March 10, 2011
VeriFone Systems Inc. fired a blast at rival mobile-payments provider Square Inc. on Wednesday and sustained some powder burns in the process, but the leading U.S. point-of-sale terminal maker nonetheless may have brought some legitimate concerns about Square’s security into the open, according to at least one analyst.
By Thursday, the jousting between the competing companies had left Square in a defensive crouch over its product and VeriFone pulling down a demo it had posted to show an alleged security hole in Square’s reader technology.
The fireworks started when VeriFone, provider of the PAYware Mobile payment system that competes with Square, issued what it called “An Open Letter to the Industry and Consumers” online and via e-mail. The letter from chief executive Douglas G. Bergeron, never one to refrain from blunt attacks on competitors, said “any reasonably skilled programmer” could skim, or steal, card data from Square’s cube-shaped fob that plugs into smart phones and enables small merchants with Square accounts to accept general-purpose cards.
“How do we know? We did it,” Bergeron wrote. “Tested on sample Square card readers with our own personal credit cards, we wrote an application in less than an hour that did exactly this.”
The letter, at the Web address www.sq-skim.com, includes a link to a “VeriFone Consumer Alert” video featuring Bergeron explaining his findings. He called on Square to “recall these card-skimming devices from the market.” Bergeron said VeriFone was making its skimming application available to the major card networks and to Square’s processor, JPMorgan Chase & Co., to analyze.
But things didn’t go quite according to plan. For a while, viewers could download a demo skimming application from the sq-skim site, but VeriFone pulled it Wednesday afternoon, posting this explanation:
“It became evident that some observers were coming to the conclusion that VeriFone had made available an actual skimming app, which was not the case. The app we made publicly available was a demonstration app that showed an ability to read data from a Square device, but did not actually display or capture sensitive card data. However, in order to curtail further confusion, we have removed the demo app. The video is self-explanatory.”
A spokesperson for San Jose, Calif.-based VeriFone tells Digital Transactions News that VeriFone created two applications: the demo and a live one that can indeed skim Square’s hardware. “We would never release that publicly,” he says of the latter. Asked if VeriFone’s attack had backfired, the spokesperson says, “the blogs have been a-blazing,” but he adds, “I am not going to get into a debate on tactics. The issue is card security.”
One blogger was Celent LLC senior analyst Jacob Jegher, whose post about the dispute is headlined, “VeriFone Delivers Low Blow to Square.” Jegher said Square’s “or any other reader for that matter can be comprised,” and he added that, “Square’s lack of encryption needs to be addressed immediately.” But he questioned VeriFone’s tactics, saying that if its offerings are more secure, “there are more appropriate ways to communicate this.”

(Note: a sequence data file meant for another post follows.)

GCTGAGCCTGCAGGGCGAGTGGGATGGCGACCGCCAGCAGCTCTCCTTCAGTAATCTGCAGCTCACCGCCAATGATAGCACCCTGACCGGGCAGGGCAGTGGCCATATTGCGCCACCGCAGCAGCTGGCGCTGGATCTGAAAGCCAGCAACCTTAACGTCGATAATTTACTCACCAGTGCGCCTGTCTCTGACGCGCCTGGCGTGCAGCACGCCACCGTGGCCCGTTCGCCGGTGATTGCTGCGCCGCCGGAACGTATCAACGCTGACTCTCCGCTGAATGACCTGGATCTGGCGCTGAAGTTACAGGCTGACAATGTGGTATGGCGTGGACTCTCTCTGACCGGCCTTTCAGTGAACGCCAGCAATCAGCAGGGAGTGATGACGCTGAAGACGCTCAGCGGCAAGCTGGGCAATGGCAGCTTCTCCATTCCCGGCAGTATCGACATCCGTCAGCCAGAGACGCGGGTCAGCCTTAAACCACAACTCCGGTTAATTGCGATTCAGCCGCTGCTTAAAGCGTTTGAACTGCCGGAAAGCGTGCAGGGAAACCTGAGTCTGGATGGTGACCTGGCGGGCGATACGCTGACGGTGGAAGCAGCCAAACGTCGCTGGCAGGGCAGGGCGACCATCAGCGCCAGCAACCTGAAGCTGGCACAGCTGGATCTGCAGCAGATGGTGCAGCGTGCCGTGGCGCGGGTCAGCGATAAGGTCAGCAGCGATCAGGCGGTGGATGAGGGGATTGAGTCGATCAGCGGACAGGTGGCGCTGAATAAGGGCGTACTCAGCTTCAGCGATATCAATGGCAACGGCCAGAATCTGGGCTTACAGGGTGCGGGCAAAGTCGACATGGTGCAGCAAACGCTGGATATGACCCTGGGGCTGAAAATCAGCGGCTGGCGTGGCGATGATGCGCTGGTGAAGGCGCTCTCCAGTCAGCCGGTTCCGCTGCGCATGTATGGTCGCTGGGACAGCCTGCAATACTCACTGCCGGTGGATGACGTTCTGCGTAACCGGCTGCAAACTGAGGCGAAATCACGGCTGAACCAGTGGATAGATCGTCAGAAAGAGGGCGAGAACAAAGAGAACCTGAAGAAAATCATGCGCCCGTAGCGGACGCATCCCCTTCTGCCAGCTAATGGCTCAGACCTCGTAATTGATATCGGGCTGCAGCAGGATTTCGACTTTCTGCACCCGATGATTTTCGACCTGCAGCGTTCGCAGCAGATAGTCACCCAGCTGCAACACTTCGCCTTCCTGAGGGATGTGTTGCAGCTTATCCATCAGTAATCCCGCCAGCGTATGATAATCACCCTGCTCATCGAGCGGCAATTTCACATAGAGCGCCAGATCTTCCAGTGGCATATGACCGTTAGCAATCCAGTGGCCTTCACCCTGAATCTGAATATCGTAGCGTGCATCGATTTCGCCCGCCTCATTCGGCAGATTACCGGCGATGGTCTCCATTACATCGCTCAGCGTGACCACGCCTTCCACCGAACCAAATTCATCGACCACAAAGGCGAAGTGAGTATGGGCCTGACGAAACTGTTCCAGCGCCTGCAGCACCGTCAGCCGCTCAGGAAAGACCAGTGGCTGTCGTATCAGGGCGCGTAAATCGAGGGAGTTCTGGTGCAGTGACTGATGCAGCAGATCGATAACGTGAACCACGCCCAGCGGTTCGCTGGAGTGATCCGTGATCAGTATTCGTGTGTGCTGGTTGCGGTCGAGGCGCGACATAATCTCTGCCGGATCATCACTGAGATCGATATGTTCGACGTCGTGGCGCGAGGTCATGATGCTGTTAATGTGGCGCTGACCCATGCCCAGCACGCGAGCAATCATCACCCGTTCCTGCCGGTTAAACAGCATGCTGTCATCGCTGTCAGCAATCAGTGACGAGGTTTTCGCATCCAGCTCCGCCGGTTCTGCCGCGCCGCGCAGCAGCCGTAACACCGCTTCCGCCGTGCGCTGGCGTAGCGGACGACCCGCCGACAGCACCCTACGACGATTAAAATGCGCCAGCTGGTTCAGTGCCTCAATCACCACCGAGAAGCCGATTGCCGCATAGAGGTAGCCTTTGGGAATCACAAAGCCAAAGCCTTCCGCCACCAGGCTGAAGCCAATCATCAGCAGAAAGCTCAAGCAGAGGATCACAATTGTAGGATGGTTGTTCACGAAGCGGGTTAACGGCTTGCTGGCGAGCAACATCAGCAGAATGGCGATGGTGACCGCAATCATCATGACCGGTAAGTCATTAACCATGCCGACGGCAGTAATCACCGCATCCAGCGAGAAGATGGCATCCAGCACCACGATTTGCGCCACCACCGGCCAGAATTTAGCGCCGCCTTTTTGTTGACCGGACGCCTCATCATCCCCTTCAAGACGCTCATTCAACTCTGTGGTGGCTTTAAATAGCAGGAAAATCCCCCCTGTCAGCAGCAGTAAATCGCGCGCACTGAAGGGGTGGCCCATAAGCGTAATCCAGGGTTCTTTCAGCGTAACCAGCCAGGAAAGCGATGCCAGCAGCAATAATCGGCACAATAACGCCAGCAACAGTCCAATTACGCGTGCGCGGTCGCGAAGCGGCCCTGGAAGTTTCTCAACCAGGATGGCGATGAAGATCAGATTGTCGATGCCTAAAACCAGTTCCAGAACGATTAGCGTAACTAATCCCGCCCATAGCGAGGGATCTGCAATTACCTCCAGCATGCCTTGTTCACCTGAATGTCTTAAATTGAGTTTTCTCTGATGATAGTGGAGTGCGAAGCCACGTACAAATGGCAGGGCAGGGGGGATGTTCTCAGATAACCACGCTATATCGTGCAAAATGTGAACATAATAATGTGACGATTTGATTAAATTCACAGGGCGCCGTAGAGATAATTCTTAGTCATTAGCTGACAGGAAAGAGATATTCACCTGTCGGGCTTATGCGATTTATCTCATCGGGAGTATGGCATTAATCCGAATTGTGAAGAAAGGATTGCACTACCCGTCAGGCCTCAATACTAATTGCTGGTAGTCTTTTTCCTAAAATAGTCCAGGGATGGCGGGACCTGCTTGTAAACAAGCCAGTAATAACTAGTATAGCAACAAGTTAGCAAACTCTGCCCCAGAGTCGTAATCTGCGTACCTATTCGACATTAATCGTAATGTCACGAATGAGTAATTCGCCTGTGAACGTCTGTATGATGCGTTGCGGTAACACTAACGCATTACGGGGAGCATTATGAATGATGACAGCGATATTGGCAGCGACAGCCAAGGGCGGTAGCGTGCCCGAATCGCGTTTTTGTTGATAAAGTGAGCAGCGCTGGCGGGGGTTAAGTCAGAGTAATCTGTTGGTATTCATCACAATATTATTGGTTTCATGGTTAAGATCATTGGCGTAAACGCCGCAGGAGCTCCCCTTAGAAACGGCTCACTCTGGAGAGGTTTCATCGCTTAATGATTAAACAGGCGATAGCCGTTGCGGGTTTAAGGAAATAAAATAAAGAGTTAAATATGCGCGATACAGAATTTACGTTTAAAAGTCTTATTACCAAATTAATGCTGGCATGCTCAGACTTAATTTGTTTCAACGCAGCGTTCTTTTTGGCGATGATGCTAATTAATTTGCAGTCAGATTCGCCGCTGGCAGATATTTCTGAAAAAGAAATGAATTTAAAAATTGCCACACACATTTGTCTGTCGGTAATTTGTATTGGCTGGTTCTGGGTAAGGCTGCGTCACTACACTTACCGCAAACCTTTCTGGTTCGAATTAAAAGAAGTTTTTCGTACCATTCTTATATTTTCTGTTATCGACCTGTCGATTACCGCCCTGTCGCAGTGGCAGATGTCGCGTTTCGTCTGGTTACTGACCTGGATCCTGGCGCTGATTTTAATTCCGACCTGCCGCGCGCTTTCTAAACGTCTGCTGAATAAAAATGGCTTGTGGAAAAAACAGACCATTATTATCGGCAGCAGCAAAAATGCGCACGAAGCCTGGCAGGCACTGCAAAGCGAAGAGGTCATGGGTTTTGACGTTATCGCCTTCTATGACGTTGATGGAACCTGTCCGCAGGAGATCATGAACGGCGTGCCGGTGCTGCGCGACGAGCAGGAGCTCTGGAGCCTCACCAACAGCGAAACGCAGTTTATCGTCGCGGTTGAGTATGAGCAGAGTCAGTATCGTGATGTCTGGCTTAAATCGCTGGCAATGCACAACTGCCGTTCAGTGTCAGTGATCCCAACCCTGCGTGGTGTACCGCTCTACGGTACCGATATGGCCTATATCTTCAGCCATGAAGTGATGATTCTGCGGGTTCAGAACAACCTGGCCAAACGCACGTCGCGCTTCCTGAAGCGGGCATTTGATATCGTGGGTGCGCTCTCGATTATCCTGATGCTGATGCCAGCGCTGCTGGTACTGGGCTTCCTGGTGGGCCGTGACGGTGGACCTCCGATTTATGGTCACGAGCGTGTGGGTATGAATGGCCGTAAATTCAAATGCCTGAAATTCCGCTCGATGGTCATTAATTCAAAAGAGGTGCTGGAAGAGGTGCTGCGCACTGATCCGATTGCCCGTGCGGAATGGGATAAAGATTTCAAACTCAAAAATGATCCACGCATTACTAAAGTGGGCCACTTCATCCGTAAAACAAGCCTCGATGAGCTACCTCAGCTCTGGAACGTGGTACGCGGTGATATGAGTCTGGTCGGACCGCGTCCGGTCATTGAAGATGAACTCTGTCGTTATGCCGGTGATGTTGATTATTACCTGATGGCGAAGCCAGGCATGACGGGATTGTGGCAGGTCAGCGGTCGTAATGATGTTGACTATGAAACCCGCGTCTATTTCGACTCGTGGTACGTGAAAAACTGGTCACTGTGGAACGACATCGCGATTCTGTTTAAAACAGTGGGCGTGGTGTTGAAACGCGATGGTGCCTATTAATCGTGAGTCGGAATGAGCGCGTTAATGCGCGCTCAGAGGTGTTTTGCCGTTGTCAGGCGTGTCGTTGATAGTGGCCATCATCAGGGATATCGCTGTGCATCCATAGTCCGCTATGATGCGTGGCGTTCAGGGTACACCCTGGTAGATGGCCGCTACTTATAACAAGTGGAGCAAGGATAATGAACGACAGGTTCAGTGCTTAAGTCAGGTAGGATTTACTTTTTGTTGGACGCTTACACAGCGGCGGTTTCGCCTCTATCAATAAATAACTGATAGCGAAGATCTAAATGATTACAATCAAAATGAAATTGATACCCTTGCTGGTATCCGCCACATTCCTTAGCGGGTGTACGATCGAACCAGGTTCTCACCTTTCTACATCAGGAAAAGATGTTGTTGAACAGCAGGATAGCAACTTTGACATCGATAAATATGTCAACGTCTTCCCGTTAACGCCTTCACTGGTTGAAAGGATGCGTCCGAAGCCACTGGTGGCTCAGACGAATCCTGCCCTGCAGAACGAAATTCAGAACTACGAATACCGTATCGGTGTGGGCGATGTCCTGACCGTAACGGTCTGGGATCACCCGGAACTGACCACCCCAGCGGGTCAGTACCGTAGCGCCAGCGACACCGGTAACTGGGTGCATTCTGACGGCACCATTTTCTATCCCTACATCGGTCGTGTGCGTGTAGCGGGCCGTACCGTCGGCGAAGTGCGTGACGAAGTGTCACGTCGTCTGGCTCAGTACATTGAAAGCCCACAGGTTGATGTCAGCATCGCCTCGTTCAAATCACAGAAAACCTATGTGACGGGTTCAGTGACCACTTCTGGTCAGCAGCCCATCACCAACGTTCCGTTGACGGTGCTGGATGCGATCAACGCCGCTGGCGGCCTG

San Francisco-based Square issued a statement from chief executive Jack Dorsey that said VeriFone’s “is not a fair or accurate claim and it overlooks all of the protections already built into your credit card. Any technology - an encrypted card reader, phone camera, or plain old pen and paper - can be used to ‘skim’ or copy numbers from a credit card.” The statement further said that Chase “continually reviews, verifies, and stands behind every aspect of our service, including our Square card reader. And we are constantly improving the payment experience to enhance security. For instance, you can request an instant text message or e-mail receipt delivered from our secure squareup.com server after every transaction.”
But VeriFone, despite its clear lack of neutrality, has cast light on what IDC Financial Insights analyst Aaron McPherson calls a mindset by some in computing and related industries that they can easily get into the payments industry, which he says is highly complex. “Not impressed by the outrage from the ‘digerati’ over @VeriFone calling out @square on security - they already proved they don’t get it,” he wrote on Twitter.
“If you do a search for Square on Twitter, what you’ll see is that most of the people coming to Square’s defense do not have a background in payments,” McPherson tells Digital Transactions News. “I think what VeriFone is pointing out is that a company that is trying to be an insurgent, there’s a certain arrogance that payments isn’t that hard.”
Dorsey co-founded Twitter and is a genuine Internet superstar. His move to Square in the past year has caused many Silicon Valley bloggers and computer-industry journalists to pay more attention to electronic payments. Dorsey recently reported that Square is processing more than $1 million in payments daily. But McPherson says Square has never publicly explained very well how its unconventional payment-processing system works, and he, like Jegher, criticized Square’s reader for lack of encryption.
“I don’t think VeriFone cares if a bunch of tech bloggers are mad at them,” he says. “I think in the end the distribution muscle of VeriFone and Intuit is just going to crush these guys.” Intuit Inc., which like VeriFone has been in the payments business for years, offers yet another mobile-payment service called GoPayment.
Spokespersons for Chase did not respond to Digital Transactions News’ requests for comment.
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